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PJ Tours Mubende High Court Circuit
Hon. Justice Dr Zeija (Principal Judge) with the team of Judicial officers from the Mubende High Court Circuit

The Principal Judge has reassured Judicial Officers they while many of the problems they face will be addressed in a phased a manner due to improve the administration of justice. 

"Many of these challenges cannot have immediate solutions, we can only input them in a matrix then gradually follow them up," the Principal Judge, Hon. Justice Dr Flavian Zeija said during his tour of courts under Mubende High Court Circuit earlier this week.

Hon. Justice Dr. Zeija said that most of the problems faced by various courts around the country require long term solutions due to the constraints in resources. These among others include staffing gaps, enhancement of staff remuneration, construction or modification of court structures and acquisition of stations' vehicles. 

"We have a problem of staffing yet the mandate for the current Judicial Service Commission expired, so we have to wait for its renewal to start thinking of getting more judicial officers," he said. 

Kiboga Magisterial Area

The PJ's first stop was at Kyankwanzi Magistrate's Court where he was received by the Kiboga Chief Magistrate, HW Obong George and the Magistrate Grade II, HW Odoi Moses Tabu. There are 31 pending cases before the Court.

The CM appreciated the good will from the local leadership towards the court. "The leadership from the district appreciates the presence of this court here especially in terms of service delivery."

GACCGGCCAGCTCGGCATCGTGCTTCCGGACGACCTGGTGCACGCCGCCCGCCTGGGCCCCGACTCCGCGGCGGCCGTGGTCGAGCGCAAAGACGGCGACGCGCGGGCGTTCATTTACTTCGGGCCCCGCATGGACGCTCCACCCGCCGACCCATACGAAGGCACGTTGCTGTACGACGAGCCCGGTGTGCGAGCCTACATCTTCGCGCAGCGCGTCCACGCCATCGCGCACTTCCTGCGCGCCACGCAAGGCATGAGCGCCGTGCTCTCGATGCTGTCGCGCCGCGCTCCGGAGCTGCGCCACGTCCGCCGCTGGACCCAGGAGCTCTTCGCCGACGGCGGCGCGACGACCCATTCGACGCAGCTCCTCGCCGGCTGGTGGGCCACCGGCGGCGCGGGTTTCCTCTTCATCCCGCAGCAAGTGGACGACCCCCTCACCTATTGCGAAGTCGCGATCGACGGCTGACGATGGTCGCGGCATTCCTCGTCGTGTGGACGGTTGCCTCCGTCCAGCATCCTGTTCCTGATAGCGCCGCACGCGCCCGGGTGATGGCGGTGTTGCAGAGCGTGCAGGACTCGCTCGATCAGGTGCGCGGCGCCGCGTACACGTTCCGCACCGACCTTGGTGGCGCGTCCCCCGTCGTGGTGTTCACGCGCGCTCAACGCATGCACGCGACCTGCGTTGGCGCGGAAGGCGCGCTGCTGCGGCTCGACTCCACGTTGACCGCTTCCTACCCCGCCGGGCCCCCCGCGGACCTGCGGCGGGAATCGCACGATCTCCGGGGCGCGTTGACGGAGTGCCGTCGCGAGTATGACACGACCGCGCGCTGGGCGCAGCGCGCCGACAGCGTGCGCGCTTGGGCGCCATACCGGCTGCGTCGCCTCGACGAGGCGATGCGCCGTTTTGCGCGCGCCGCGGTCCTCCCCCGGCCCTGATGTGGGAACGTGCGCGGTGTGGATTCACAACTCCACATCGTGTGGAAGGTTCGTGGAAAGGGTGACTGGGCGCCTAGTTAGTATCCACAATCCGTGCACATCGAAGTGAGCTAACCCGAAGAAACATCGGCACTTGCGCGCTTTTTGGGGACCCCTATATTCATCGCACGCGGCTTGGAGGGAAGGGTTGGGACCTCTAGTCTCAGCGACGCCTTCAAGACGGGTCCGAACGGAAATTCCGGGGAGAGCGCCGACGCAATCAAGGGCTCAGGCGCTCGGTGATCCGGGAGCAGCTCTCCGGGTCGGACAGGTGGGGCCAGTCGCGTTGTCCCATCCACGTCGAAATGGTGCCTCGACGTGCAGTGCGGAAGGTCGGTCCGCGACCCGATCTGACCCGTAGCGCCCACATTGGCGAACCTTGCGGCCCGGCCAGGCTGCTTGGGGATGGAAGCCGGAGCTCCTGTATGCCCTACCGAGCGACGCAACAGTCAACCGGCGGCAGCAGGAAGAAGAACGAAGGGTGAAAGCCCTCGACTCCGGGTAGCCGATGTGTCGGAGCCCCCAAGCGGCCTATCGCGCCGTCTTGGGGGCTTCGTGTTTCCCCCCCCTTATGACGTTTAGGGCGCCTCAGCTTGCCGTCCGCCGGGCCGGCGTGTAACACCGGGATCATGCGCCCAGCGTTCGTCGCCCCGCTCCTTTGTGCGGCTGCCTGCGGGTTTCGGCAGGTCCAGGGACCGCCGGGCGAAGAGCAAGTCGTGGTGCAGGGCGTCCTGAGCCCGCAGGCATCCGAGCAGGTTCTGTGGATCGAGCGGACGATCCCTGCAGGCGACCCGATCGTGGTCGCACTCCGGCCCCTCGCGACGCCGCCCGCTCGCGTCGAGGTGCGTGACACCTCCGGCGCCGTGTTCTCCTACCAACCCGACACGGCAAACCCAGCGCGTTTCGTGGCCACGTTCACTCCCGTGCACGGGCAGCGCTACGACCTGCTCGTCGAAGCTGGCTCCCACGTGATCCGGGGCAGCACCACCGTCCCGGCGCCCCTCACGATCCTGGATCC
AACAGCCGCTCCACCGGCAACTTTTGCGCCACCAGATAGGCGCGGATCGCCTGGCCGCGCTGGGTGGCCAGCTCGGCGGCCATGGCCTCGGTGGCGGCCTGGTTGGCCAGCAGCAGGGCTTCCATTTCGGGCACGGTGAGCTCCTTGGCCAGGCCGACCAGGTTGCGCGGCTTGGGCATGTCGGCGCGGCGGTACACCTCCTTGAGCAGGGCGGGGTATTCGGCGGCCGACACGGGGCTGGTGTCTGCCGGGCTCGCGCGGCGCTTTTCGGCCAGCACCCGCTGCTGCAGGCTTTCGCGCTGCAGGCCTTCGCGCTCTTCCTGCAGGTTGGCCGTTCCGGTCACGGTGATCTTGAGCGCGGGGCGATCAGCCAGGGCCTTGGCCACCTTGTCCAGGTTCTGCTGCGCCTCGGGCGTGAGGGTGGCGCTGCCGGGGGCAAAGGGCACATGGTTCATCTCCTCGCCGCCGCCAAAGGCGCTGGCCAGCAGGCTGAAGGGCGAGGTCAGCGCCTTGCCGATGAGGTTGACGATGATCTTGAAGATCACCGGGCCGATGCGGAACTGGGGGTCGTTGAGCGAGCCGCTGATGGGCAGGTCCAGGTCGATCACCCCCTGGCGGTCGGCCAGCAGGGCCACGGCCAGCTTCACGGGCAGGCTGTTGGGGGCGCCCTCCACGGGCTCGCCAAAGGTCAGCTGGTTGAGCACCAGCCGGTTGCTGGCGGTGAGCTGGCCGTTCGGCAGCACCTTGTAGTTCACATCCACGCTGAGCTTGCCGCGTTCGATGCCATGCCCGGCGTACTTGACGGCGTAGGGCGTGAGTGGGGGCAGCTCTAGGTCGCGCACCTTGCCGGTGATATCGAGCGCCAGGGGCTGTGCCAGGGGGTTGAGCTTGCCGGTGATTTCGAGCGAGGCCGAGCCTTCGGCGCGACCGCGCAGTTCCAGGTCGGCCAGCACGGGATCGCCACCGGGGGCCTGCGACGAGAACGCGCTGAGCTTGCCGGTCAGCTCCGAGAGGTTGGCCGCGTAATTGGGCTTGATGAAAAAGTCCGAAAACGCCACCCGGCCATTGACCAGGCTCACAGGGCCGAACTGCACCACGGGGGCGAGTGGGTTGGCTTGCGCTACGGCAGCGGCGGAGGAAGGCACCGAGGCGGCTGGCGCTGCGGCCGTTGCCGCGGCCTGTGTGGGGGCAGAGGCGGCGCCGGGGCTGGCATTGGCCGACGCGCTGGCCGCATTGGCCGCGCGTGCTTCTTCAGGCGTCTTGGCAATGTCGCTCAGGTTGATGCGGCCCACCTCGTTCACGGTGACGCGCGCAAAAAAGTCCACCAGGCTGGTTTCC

Prior to the Court visit, the PJ had met the Kiboga Resident District Commissioner and the LC V Chairperson whom he applauded for their good will in providing resources to the court.

From there, he moved to Kiboga Chief Magistrate Court, he was welcomed by Magistrate Grade I, HW Michael Bbosa and Grade II, HW Baguma Catherine of Busunju. 

The CM informed PJ of the Courtís efforts to adopt best practices in archiving and registry management. "We're trying to implement your recommendations as received from Hoima, but it is still a work in progress," adding that by the end of next year, backlog would also have significantly reduced. 

On his way to Busunju, the PJ visited the premises of Bukomero Court whose roof was blown off by the wind and as such its operations were halted.   

Busunju Court is housed in a rented commercial building which the Judiciary shares with other residential tenants and businesses. 

The Court is manned by HW Baguma Catherine with Magistrate Grade One HW Bbossa visiting. There are 77 pending cases with 12 cases classified as backlog.